The Securities and Exchange Commission overstepped its authority by embracing a retroactive civil monetary penalty fee hike that could spark lawsuits from broker-dealers and advisors with outstanding fees, securities attorneys warn.

WilmerHale attorneys told the agency in an Aug. 15 letter that the proposed retroactive effect of the SEC’s adjustments to its civil monetary penalty amounts that took effect by interim rule on Aug. 1 could not withstand judicial scrutiny.

Unlike other federal agencies, the SEC seeks to apply its penalty increases to violations that occurred before Nov. 2, 2015, when legislation signed by Congress required federal agencies to make adjustments to civil money penalties to “catch up” with inflation, the attorneys say.

“The SEC’s approach to the penalty increases is likely to generate litigation in enforcement actions as defendants contest the retroactive application of the increases,” Matthew Martens, partner in WilmerHale’s securities department and former chief litigation counsel in the SEC’s enforcement division, told ThinkAdvisor in an email message.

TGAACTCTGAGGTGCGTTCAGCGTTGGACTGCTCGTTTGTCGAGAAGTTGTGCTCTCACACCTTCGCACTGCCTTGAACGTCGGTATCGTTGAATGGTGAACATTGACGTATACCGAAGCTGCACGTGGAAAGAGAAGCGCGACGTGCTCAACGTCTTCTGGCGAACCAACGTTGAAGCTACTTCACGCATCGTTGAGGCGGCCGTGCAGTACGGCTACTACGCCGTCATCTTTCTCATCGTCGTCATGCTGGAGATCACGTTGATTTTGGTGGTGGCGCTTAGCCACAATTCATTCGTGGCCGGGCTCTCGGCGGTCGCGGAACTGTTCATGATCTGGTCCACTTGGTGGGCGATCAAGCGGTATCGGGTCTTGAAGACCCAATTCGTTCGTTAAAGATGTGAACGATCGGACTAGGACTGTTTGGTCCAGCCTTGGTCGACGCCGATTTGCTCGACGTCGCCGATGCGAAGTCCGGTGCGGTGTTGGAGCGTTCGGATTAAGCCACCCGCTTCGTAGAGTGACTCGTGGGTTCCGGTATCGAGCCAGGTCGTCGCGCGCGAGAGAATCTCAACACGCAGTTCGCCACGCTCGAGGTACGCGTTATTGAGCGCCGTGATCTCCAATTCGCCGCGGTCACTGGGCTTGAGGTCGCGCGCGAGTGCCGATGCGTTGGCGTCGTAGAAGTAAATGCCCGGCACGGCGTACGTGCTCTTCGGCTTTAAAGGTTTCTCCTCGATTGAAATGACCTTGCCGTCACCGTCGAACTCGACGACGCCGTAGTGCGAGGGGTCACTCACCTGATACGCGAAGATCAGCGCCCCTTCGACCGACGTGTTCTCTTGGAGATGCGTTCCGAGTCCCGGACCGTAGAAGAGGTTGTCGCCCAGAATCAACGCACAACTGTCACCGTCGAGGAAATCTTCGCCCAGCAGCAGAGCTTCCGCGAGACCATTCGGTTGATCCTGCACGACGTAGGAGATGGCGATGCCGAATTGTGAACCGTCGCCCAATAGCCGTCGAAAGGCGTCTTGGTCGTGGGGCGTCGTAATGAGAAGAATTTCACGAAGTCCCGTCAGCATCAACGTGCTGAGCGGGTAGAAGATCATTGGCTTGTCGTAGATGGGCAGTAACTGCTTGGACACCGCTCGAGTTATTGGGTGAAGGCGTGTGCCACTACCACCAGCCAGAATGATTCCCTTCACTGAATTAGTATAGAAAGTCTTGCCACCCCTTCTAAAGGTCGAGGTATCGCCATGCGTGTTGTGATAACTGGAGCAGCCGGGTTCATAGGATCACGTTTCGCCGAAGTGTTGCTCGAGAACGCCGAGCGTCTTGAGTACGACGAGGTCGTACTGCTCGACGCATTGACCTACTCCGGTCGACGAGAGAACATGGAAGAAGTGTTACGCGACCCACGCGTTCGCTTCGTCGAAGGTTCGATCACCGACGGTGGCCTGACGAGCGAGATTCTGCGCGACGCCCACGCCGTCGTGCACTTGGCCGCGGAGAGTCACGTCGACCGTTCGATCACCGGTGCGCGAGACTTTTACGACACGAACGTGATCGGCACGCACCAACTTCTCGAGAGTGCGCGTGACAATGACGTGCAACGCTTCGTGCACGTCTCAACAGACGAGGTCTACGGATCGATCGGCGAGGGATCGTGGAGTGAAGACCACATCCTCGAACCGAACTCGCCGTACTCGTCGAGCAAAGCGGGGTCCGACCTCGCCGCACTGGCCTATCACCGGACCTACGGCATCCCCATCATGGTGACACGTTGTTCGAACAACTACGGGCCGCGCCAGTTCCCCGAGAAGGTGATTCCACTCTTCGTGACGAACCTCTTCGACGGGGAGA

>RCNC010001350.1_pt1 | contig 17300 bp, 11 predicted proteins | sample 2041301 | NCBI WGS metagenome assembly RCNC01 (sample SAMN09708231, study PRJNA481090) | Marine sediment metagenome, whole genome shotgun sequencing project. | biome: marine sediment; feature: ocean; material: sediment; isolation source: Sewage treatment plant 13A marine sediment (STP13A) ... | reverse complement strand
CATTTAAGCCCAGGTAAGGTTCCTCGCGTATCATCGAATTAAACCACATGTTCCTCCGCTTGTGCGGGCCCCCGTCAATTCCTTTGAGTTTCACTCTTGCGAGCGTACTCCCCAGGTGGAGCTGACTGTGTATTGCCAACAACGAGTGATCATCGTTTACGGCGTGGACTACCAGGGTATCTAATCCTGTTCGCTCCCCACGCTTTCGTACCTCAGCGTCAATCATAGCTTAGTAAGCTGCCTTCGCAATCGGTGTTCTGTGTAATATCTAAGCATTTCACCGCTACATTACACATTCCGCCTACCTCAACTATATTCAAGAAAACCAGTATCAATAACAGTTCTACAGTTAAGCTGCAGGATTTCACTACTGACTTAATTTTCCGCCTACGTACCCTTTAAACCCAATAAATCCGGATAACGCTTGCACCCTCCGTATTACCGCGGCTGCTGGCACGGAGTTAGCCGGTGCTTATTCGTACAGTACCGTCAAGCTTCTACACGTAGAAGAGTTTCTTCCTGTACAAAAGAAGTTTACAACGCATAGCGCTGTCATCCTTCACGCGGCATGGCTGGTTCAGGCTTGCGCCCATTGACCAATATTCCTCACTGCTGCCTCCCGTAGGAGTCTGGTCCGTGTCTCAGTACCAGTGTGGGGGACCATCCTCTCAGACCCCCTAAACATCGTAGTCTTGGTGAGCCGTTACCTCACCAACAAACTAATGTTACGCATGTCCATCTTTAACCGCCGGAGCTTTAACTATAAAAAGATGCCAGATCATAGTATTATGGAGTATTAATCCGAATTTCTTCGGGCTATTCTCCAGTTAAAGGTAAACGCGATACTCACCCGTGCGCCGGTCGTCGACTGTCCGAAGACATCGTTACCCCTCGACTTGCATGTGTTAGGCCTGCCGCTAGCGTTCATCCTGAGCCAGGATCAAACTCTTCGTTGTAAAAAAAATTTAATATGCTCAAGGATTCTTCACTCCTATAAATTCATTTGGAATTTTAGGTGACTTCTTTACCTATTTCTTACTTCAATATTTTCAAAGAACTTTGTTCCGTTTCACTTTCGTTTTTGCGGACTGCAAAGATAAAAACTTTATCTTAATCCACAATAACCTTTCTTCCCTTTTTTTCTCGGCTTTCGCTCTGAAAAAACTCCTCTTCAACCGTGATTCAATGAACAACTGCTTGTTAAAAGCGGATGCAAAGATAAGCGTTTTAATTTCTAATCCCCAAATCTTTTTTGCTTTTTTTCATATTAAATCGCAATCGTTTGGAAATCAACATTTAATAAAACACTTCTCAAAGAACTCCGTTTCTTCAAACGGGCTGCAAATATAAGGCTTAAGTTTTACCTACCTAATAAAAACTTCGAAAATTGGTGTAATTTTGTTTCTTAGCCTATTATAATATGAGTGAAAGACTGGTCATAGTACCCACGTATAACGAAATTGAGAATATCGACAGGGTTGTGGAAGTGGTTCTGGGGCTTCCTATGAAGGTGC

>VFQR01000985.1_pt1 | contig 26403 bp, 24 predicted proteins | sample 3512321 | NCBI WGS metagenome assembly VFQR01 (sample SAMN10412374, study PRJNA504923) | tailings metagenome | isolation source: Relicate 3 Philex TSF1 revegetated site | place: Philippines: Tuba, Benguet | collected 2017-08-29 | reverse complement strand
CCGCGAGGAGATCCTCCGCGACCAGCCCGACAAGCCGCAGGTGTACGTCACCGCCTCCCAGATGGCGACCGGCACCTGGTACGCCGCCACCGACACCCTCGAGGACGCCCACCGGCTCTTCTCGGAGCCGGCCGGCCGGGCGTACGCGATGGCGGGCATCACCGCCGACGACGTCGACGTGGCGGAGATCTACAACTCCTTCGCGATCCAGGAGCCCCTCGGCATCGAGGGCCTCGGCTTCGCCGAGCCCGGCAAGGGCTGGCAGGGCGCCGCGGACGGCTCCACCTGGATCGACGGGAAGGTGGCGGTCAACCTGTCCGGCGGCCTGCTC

In some instances, Martens adds, “the penalty increases are quite significant, approaching as much 30%.”

The catch-up adjustments allow agencies to increase their penalty amounts by as much as 150% of their Nov. 2, 2015, values, the WilmerHale attorney explains, and agencies must make annual adjustments to their civil money penalties for inflation going forward.

The SEC’s inflation-adjustment hike retroactively affects “unpaid penalties prior to 2015,” the WilmerHale attorneys said, with the SEC being only one of four agencies (out of 22) “to take such a drastic step.”

The WilmerHale attorneys cite an SEC press release announcing the hike, which states: “The adjustments set forth in the amendment apply to all penalties imposed after the effective date of this interim final rule, including to penalties imposed for violations that occur before the effective date of the amendment.”

Said the attorneys: “To the extent the SEC intends by this language to apply the penalty increases to violations that occur before Nov. 2, 2015, we respectfully submit that such retroactive application of the penalty increases is beyond the agency’s authority,” as the statute “says nothing about whether the penalties apply to violations predating the Nov. 2, 2015, passage of the statute directing those increases.”

The Supreme Court “has observed that it has never ‘read a statute substantially increasing the monetary liability of a private party to apply to conduct occurring before the statute’s enactment,’” the WilmerHale attorneys noted, and urged the SEC “to revise its position and restrict the application of its penalty increases to violations that occur after Nov. 2, 2015.”